This year we are back to celebrating Pioneer Day in the traditional ways. Here in Utah that includes parades, rodeos, barbecues and parties.
But we haven’t always lived in Utah.
Living in Southern California, we had to work a little harder to commemorate those hardy, faith-filled souls who walked or rode the bumpy, dusty 1300 miles in covered wagons, burying loved ones along the way. For the Mormon pioneers answering the call of faith and freedom, the Rocky Mountains provided a cradle to nurture and grow the fledgling faith of the recently restored gospel and community of Christ in the Church of Jesus Christ of Latter-day Saints.
Following the assassinations of the founders, the Prophet Joseph Smith and his brother, the Patriarch Hyrum Smith, as well as persecutions of the Saints (including an extermination order by Missouri governor Lilliburn Boggs,) the church pulled up its stakes and walked away. Filling covered wagons with necessities, families left Nauvoo Illinois in the middle of winter and camped in Iowa, then Nebraska. When the U.S. government (who ironically provided no protection when the Saints were being harassed, murdered and driven from their homes) saw a large body of Americans moving west, they requested they prove their patriotism by enlisting to fight in the war with Mexico. With their families stranded on the plains, over 500 men (and a few women and children,) volunteered to take the longest military march in history. Ironically the men wore their own clothes and the money given to the soldiers for uniforms was instead donated to the church and assisted the families in their westward trek.
Several years ago, I hosted a Pioneer Day event for 100 children ages 3 – 12. I did a lot of research and designed activities that would provide a fun learning experience about the pioneer children. This summer I refined my collection and created Pioneer Day fun kits that are selling in my Etsy shop.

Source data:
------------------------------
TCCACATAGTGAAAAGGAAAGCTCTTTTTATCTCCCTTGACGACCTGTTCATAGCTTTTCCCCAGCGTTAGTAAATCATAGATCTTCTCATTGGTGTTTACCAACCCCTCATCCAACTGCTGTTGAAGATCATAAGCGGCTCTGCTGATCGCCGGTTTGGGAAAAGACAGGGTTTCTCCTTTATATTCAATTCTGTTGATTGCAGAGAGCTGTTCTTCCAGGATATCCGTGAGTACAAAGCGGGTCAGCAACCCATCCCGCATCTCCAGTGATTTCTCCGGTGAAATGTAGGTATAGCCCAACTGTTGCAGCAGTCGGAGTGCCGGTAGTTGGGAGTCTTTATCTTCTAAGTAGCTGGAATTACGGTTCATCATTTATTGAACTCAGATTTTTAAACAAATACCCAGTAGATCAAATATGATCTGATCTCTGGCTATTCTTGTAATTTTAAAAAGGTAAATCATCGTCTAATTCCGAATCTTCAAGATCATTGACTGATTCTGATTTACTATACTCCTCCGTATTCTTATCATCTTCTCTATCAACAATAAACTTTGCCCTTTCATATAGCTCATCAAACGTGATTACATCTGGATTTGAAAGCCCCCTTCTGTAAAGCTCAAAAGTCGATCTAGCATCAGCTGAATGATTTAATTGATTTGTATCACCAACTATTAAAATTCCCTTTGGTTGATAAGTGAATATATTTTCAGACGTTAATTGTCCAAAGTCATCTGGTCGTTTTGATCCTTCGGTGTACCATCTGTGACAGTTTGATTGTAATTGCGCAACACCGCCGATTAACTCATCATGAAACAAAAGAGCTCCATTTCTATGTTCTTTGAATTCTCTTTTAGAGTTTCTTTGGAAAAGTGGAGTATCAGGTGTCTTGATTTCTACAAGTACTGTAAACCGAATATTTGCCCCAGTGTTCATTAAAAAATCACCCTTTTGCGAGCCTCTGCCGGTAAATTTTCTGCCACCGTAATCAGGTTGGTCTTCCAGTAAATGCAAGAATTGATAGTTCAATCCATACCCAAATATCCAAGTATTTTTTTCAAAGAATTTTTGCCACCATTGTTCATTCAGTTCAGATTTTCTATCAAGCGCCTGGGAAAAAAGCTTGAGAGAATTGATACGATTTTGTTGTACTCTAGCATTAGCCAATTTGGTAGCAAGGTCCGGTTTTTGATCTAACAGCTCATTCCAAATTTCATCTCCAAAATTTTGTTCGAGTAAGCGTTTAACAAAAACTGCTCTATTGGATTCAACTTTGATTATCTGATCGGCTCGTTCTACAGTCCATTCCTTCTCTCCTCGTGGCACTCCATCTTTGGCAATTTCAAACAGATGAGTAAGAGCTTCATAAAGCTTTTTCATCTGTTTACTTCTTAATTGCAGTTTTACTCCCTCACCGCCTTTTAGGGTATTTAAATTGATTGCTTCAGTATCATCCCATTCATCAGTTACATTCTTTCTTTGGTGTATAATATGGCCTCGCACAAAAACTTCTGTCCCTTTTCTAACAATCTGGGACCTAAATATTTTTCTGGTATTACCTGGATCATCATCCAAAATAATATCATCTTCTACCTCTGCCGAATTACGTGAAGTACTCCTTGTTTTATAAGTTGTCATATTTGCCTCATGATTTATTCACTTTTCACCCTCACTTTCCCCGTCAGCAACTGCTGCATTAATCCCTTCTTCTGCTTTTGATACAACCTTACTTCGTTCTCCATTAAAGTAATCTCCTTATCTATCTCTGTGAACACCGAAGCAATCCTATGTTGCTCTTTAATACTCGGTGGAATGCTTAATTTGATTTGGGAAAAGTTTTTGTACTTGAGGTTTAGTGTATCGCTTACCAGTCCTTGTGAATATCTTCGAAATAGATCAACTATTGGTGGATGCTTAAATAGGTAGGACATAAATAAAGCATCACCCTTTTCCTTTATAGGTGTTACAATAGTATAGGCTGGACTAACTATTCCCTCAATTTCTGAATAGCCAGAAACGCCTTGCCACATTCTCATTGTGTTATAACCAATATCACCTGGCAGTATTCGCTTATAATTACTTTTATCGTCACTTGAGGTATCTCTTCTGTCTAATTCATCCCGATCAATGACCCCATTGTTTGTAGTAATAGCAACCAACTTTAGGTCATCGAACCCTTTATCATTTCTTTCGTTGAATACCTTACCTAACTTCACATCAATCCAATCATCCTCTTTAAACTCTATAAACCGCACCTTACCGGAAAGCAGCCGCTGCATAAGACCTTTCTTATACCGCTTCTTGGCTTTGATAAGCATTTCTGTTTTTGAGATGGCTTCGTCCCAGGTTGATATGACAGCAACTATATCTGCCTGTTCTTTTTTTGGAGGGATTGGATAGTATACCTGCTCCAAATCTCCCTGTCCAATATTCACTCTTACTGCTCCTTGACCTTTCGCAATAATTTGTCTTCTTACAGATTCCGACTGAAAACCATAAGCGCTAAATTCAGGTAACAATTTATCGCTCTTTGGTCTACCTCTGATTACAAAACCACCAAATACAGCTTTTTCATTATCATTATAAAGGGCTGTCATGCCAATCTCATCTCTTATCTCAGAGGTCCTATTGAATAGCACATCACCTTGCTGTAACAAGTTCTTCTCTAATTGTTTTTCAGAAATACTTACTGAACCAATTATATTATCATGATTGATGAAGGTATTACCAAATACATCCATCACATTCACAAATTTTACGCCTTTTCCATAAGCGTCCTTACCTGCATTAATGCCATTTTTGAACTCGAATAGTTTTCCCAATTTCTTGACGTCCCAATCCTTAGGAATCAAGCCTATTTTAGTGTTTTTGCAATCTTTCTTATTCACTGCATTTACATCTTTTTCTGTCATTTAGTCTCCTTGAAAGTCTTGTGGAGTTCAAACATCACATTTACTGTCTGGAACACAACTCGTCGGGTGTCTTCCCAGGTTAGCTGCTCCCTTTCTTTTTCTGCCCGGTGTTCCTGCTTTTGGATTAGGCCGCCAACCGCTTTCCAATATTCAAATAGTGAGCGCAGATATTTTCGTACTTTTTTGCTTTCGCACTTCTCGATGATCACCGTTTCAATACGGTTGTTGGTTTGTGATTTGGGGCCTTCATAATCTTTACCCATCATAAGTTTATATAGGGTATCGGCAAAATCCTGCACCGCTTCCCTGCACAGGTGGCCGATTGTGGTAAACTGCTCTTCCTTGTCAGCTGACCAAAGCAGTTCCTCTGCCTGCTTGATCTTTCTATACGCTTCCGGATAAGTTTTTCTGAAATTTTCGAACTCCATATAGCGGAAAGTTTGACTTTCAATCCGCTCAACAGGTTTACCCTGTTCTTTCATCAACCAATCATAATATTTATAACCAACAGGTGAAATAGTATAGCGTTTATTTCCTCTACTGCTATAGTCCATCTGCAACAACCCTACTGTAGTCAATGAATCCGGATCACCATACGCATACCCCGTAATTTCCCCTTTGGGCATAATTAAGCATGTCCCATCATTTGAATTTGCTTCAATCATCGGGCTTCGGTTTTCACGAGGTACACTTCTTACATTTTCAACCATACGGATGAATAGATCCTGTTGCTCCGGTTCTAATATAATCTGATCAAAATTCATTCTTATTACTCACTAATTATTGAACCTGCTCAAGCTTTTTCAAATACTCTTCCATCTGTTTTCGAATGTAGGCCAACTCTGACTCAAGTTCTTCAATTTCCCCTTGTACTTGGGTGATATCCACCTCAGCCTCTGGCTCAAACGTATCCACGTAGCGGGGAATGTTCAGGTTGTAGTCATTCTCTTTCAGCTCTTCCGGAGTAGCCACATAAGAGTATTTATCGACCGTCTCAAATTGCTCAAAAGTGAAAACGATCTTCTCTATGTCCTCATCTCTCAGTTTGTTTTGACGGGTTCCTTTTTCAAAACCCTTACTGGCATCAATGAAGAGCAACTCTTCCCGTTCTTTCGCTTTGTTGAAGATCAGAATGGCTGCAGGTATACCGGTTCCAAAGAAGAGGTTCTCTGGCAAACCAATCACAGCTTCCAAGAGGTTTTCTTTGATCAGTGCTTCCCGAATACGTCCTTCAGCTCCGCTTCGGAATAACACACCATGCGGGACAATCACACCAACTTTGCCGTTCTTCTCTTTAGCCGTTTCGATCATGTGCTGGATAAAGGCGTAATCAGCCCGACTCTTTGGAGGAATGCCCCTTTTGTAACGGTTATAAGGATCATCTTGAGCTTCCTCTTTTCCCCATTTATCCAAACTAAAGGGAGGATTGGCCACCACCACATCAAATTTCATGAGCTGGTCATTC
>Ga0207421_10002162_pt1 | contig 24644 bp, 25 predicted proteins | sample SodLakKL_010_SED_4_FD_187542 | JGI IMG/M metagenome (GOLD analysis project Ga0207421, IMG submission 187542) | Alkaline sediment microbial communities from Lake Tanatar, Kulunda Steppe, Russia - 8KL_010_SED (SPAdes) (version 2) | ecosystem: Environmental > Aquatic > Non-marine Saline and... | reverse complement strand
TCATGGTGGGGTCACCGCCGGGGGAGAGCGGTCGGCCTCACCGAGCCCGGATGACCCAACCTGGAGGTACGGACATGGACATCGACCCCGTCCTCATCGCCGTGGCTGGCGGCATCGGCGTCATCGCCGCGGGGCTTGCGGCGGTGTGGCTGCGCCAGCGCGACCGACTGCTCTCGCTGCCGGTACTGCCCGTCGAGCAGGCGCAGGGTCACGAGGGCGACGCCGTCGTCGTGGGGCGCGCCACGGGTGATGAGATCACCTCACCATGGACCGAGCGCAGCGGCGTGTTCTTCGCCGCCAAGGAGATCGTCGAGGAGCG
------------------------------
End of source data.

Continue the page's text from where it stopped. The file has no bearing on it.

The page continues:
Because children learn best when they are having fun, our activities duplicate some of those that pioneer children actually did to help their families get established in their new homes. Each kit includes a clipboard with a faux leather pouch containing crafts and games for children and families. The clipboard side has an 8-page planning guide with dozens of things to do, recipes and games for groups from young children through adults.
Here are photos of the imaginative learning kit for children (and everyone that likes handmade fun!)
A pioneer scavenger hunt, Beango game and rustic notecard are in the kit.
Pounding nails, telling west by the sun, panning for gold like members of the Mormon Battalion who were returning to their families that had traveled to the Salt Lake Valley and many more activities are included. Also, recipes for beef jerky, Dad’s Chili, honey lemonade and several other catering favorites.
It’s never too late to teach children about the pioneer experience.
For more Pioneer Day inspiration, images and ideas, see my Pinterest board: Prairie Princesses and Pioneers